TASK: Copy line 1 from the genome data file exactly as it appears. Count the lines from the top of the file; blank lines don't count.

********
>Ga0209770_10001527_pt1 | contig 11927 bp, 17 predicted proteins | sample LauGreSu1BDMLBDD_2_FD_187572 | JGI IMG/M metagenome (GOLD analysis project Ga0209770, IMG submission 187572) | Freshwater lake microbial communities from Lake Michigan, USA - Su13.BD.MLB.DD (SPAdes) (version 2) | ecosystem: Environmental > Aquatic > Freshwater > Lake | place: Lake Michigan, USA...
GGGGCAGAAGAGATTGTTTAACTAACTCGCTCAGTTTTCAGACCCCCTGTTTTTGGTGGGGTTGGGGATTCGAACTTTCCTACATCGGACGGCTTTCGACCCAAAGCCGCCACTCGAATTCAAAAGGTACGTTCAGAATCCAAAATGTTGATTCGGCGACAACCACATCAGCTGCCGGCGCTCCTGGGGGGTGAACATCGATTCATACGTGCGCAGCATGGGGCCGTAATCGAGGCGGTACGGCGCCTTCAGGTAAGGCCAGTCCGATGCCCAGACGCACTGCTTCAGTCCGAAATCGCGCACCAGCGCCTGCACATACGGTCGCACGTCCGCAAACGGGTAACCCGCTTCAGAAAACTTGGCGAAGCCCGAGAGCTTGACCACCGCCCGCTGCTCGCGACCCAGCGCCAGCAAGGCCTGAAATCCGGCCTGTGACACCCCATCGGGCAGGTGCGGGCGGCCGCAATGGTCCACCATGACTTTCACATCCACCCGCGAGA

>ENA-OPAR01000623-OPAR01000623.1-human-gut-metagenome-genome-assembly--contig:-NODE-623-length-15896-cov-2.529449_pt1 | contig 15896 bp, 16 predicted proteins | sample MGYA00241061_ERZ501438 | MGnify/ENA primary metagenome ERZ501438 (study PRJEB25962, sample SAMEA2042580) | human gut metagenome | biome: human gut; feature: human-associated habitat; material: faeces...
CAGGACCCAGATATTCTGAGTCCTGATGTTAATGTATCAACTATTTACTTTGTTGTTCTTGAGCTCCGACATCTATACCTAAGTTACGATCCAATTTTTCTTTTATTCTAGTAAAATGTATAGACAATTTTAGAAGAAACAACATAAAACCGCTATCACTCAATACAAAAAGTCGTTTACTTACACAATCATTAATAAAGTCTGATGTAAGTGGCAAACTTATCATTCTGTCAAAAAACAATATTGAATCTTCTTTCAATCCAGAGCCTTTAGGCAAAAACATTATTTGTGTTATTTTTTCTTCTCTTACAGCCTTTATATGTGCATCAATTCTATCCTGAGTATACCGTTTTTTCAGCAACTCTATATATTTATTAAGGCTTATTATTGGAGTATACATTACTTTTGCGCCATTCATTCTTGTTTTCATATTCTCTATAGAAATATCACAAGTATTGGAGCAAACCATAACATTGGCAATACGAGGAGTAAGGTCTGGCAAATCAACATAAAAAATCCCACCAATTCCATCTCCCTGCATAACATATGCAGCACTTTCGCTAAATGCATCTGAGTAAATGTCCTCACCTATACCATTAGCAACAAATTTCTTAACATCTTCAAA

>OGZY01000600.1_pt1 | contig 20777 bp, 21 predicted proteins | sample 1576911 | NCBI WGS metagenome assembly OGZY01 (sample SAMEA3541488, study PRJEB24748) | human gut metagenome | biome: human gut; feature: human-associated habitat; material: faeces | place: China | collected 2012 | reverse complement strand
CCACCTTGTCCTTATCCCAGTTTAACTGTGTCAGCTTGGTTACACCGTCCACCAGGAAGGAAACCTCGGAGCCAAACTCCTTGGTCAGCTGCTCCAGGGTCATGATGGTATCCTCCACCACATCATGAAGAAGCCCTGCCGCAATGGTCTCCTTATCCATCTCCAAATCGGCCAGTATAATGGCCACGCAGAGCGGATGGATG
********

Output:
>Ga0209770_10001527_pt1 | contig 11927 bp, 17 predicted proteins | sample LauGreSu1BDMLBDD_2_FD_187572 | JGI IMG/M metagenome (GOLD analysis project Ga0209770, IMG submission 187572) | Freshwater lake microbial communities from Lake Michigan, USA - Su13.BD.MLB.DD (SPAdes) (version 2) | ecosystem: Environmental > Aquatic > Freshwater > Lake | place: Lake Michigan, USA...